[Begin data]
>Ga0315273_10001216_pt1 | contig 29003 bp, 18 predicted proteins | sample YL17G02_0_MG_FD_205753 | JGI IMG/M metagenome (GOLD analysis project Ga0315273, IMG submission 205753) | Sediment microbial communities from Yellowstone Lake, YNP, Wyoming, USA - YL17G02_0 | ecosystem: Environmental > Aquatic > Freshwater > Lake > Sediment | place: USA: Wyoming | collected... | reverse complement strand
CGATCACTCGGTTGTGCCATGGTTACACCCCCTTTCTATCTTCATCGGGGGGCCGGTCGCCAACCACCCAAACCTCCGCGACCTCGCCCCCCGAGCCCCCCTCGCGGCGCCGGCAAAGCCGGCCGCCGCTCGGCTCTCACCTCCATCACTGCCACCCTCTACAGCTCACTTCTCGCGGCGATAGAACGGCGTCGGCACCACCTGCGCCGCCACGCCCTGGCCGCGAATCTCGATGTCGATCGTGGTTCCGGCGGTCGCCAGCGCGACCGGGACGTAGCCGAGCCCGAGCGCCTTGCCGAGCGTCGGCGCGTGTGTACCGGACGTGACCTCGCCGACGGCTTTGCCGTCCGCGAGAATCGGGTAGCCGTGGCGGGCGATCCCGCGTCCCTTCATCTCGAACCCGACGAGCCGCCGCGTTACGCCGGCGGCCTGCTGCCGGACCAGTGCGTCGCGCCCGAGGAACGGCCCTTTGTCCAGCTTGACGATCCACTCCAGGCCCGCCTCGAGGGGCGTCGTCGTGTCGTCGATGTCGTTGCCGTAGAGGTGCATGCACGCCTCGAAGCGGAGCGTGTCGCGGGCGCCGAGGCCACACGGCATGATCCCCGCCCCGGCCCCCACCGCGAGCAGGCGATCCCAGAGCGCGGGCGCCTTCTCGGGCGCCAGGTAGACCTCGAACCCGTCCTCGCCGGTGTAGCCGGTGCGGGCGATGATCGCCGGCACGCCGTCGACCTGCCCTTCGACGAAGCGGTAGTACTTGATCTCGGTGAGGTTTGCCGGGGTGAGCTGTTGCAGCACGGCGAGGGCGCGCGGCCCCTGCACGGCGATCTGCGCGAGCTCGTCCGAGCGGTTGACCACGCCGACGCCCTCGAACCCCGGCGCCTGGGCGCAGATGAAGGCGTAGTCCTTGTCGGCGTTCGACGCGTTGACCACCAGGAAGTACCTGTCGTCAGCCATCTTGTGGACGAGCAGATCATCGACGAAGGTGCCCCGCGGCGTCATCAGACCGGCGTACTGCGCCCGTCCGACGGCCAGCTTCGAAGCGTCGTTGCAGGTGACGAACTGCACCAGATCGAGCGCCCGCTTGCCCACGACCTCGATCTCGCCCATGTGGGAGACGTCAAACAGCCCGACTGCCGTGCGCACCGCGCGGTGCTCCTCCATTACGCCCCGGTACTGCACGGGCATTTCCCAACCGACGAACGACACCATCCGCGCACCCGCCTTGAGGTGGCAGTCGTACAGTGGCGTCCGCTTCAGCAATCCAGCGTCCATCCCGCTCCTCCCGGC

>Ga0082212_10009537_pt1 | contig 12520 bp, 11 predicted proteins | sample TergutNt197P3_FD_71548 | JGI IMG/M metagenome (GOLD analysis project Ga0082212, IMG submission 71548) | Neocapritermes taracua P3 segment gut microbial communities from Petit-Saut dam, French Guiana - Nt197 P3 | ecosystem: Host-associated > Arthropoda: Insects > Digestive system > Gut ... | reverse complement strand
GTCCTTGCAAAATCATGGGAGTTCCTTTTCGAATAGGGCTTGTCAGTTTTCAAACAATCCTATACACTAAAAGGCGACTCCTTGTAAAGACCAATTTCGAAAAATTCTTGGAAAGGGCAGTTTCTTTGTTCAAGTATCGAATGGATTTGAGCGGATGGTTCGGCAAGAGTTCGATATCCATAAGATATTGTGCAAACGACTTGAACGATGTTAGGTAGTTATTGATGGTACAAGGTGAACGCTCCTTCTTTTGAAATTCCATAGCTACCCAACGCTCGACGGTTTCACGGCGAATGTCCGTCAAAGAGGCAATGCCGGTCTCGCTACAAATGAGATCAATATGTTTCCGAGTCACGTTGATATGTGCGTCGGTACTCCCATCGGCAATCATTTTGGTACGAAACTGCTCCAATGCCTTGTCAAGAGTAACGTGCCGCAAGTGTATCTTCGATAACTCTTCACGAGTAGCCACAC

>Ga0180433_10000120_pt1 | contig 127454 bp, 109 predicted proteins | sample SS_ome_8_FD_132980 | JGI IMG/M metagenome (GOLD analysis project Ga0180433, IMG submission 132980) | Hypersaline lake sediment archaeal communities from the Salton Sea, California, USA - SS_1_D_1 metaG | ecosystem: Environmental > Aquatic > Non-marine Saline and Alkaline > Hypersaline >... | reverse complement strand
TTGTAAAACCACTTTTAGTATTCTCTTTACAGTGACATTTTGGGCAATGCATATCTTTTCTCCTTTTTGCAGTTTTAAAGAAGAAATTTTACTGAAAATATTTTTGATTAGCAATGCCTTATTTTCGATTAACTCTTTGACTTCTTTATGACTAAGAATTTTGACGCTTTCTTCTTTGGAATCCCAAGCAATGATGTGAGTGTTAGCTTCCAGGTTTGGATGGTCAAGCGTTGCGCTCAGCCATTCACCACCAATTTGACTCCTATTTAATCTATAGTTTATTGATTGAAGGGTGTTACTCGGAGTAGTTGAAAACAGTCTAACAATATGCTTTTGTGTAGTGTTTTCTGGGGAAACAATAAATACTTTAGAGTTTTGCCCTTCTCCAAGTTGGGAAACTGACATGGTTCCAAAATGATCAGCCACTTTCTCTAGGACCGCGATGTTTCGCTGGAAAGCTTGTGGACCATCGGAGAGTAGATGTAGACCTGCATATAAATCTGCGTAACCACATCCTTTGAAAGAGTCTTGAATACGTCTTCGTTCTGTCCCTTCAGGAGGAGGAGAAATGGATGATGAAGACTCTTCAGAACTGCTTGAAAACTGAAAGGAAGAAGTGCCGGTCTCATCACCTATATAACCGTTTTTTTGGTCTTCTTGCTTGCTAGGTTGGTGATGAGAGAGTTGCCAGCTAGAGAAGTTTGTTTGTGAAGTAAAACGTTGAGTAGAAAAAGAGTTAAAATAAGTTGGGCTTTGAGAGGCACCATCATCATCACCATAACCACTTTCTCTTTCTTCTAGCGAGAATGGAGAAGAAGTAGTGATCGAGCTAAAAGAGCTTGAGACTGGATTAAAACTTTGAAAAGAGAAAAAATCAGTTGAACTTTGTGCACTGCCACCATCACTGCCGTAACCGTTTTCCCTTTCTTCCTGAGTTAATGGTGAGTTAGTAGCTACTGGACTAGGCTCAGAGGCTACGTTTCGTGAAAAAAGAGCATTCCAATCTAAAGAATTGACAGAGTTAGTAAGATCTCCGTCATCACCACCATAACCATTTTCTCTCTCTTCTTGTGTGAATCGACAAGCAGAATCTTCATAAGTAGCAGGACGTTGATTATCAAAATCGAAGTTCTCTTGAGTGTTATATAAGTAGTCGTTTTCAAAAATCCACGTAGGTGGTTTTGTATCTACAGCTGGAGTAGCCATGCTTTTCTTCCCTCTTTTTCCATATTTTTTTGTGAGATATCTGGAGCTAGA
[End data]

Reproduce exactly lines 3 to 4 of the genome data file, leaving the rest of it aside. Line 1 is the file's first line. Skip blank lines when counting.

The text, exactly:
>Ga0082212_10009537_pt1 | contig 12520 bp, 11 predicted proteins | sample TergutNt197P3_FD_71548 | JGI IMG/M metagenome (GOLD analysis project Ga0082212, IMG submission 71548) | Neocapritermes taracua P3 segment gut microbial communities from Petit-Saut dam, French Guiana - Nt197 P3 | ecosystem: Host-associated > Arthropoda: Insects > Digestive system > Gut ... | reverse complement strand
GTCCTTGCAAAATCATGGGAGTTCCTTTTCGAATAGGGCTTGTCAGTTTTCAAACAATCCTATACACTAAAAGGCGACTCCTTGTAAAGACCAATTTCGAAAAATTCTTGGAAAGGGCAGTTTCTTTGTTCAAGTATCGAATGGATTTGAGCGGATGGTTCGGCAAGAGTTCGATATCCATAAGATATTGTGCAAACGACTTGAACGATGTTAGGTAGTTATTGATGGTACAAGGTGAACGCTCCTTCTTTTGAAATTCCATAGCTACCCAACGCTCGACGGTTTCACGGCGAATGTCCGTCAAAGAGGCAATGCCGGTCTCGCTACAAATGAGATCAATATGTTTCCGAGTCACGTTGATATGTGCGTCGGTACTCCCATCGGCAATCATTTTGGTACGAAACTGCTCCAATGCCTTGTCAAGAGTAACGTGCCGCAAGTGTATCTTCGATAACTCTTCACGAGTAGCCACAC